Grassroots economic activism sprang up during the economic crisis in Argentina and other Latin American regions. Similar initiatives also developed in Europe before and after the 2008 crisis – e.g. the flourishing of local currencies and barter networks in Greece and Spain; the Plataforma contra los Desahaucios and the citizens’ assemblies in neighbourhoods which help residents with foreclosure/housing issues in Spain; the alternative cashless production and exchange systems such as the Local Exchange Trading Systems (LETS) in the UK; the GAS (Gruppi di Acquisto Solidale) groups in Italy; the French AMAPs (Associations pour le Maintien d’une Agriculture Paysanne) and the CSA (Community-Supported Agriculture) movement which started in Europe and spread to the U.S.; the so-called Transition Town Movement, as well as more radical groups promoting degrowth and nowutopias. All these networks and practices attest to a new kind of politics through the creation of bottom-up participatory initiatives promoting a ‘solidarity economy’, as seen in countries confronting crises in the past.
While indicative of citizens’ capacity to self-organize in order to tolerate, absorb, cope with and adjust to the environmental and social threats posed by neoliberal policies in order to cover basic and urgent needs regarding food, shelter, health, childcare and education, these informal networks are also attempting to change an economic system increasingly perceived as unfair by building an alternative system within it based on greater mutual solidarity between individuals and the environment. That means that unlike more ‘classic’ social movements, such informal networks are much more involved in constructive and thoroughly organized forms of dissent towards contemporary capitalism and its transnational organization by promoting and diffusing innovative economic practices throughout society.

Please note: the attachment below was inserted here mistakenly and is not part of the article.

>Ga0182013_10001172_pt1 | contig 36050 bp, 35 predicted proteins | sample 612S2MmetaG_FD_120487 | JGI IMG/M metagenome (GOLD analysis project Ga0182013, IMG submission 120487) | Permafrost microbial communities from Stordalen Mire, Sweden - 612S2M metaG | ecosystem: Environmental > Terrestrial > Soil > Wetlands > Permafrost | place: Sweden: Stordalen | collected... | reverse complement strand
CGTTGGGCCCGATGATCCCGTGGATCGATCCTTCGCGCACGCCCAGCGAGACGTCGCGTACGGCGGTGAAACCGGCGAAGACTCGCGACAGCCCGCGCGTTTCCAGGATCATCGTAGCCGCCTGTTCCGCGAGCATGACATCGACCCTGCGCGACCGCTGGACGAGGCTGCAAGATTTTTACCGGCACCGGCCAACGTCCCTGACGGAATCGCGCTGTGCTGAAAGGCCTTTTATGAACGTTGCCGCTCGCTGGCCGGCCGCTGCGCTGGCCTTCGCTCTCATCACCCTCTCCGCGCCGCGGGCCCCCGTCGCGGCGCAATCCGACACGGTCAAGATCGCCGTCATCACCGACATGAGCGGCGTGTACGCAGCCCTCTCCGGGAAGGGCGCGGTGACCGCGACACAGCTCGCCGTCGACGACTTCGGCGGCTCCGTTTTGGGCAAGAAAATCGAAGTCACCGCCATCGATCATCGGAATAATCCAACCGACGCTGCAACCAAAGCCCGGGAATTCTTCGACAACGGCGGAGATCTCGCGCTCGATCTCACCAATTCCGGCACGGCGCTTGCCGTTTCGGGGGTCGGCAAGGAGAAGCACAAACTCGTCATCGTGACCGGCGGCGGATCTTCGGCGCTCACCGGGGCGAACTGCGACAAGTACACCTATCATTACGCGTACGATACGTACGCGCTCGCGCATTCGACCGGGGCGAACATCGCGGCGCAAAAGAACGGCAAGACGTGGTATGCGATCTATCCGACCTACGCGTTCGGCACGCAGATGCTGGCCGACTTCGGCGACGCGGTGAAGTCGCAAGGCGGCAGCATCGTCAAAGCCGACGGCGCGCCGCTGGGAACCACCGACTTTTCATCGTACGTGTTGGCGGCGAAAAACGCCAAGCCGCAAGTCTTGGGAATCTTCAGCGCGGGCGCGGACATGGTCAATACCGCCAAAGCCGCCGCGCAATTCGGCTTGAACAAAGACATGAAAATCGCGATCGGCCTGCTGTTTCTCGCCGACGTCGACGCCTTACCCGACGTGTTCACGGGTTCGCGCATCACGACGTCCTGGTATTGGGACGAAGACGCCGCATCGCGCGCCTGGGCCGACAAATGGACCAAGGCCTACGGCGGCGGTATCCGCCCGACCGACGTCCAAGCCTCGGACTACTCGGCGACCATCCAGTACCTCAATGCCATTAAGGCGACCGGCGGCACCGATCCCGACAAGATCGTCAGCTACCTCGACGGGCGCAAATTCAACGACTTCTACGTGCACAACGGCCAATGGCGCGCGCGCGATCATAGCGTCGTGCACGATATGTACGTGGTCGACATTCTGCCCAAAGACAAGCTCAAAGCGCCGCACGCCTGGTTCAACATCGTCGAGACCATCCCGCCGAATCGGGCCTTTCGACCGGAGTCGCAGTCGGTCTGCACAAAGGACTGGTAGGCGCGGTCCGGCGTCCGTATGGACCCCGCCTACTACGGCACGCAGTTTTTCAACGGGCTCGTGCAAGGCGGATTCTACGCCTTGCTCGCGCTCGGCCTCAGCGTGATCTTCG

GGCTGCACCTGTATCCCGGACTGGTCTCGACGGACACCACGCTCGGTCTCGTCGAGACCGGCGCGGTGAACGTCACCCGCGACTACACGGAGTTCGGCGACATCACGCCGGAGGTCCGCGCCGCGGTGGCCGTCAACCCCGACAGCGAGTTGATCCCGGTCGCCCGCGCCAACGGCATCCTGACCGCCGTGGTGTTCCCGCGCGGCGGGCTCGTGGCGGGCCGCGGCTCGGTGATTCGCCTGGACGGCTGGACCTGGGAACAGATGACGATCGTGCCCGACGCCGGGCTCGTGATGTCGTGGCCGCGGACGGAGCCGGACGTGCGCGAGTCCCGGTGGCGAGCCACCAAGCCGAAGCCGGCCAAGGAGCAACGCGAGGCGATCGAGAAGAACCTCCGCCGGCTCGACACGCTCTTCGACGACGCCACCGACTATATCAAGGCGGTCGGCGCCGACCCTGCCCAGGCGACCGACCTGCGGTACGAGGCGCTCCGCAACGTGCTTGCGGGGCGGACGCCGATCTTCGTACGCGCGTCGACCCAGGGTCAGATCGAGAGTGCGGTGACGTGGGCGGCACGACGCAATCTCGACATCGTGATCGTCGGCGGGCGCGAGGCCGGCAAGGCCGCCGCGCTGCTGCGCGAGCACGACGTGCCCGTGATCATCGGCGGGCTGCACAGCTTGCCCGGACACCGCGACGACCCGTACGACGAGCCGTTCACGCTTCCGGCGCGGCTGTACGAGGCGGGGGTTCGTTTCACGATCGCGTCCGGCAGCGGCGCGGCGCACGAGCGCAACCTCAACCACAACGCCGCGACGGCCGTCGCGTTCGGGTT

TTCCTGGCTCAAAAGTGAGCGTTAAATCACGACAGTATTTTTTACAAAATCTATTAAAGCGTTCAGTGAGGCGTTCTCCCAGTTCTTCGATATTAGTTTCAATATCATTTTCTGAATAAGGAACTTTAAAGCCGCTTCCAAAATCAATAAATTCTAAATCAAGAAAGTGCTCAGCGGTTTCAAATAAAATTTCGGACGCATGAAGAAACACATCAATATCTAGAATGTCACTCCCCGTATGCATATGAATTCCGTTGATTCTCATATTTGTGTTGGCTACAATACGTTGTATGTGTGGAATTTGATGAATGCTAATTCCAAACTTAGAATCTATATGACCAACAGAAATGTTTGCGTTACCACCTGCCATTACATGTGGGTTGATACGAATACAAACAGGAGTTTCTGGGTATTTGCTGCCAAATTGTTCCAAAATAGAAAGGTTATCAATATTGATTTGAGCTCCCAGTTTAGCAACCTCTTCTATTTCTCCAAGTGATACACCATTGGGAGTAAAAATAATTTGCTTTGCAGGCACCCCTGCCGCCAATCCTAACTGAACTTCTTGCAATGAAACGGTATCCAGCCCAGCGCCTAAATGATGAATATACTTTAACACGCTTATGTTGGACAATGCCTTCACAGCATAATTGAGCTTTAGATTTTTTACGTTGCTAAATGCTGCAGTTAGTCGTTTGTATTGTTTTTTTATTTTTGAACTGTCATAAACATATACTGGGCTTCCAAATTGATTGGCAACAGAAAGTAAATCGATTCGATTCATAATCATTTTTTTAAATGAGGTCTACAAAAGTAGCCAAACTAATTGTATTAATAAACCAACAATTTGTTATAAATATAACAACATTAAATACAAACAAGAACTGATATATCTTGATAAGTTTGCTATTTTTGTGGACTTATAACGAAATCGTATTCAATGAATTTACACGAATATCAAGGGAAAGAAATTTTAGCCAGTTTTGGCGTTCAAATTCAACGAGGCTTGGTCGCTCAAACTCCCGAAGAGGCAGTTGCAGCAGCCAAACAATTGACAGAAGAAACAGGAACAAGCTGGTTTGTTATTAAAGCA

Despite the rapid growth of grassroots economic activism, there is still currently very little information available. The purpose of this special issue is to gather empirical studies that might shed light on new forms of self-organization that address both the intensification of economic problems and the difficulties of rebuilding social bonds and solidarity within society, emphasizing solidarity as a means by which to re-embed the economic system within social relations, starting from a local level. We are particularly interested in collecting contributions that address the organizational aspects, the individual stories and biographical consequences of this form of activism, as well as the role of the political representation of these organizations and their ability to influence decision-making processes. Comparative studies will be particularly appreciated, but theoretical considerations and in-depth cases studies are also welcomed.
Submission procedureand dead-lines:
Articles, written in English, will be submitted to a peer review process according to the following schedule:
- Submission of long abstracts (about 1,000 words): 30 April 2014
- Selection of long abstracts: 31 May 2014
- Submission of articles: 31 October 2014
- Provision of peer review feedback: 31 January 2015
- Submission of revised drafts: 31 March 2015
- Publication of the issue: 15 July 2015
Articles should be no longer than 10,000 words, including notes and references. A maximum of 10 articles will be published.
Please refer to the editorial guidelines available at http://siba-ese.unisalento.it/index.php/paco/about/submissions#onlineSubmissions